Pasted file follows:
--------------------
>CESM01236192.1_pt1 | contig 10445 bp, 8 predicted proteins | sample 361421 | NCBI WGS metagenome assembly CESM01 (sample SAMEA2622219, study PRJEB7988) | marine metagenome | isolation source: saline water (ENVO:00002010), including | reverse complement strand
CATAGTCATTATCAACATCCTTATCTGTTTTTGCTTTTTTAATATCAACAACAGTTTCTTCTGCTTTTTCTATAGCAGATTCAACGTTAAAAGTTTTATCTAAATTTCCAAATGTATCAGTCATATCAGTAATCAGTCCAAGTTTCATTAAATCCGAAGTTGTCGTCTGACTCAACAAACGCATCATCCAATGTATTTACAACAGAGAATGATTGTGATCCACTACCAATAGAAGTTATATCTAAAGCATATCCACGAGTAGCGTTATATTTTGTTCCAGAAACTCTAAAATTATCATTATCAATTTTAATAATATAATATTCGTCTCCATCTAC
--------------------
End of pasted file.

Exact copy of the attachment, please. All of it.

>CESM01236192.1_pt1 | contig 10445 bp, 8 predicted proteins | sample 361421 | NCBI WGS metagenome assembly CESM01 (sample SAMEA2622219, study PRJEB7988) | marine metagenome | isolation source: saline water (ENVO:00002010), including | reverse complement strand
CATAGTCATTATCAACATCCTTATCTGTTTTTGCTTTTTTAATATCAACAACAGTTTCTTCTGCTTTTTCTATAGCAGATTCAACGTTAAAAGTTTTATCTAAATTTCCAAATGTATCAGTCATATCAGTAATCAGTCCAAGTTTCATTAAATCCGAAGTTGTCGTCTGACTCAACAAACGCATCATCCAATGTATTTACAACAGAGAATGATTGTGATCCACTACCAATAGAAGTTATATCTAAAGCATATCCACGAGTAGCGTTATATTTTGTTCCAGAAACTCTAAAATTATCATTATCAATTTTAATAATATAATATTCGTCTCCATCTAC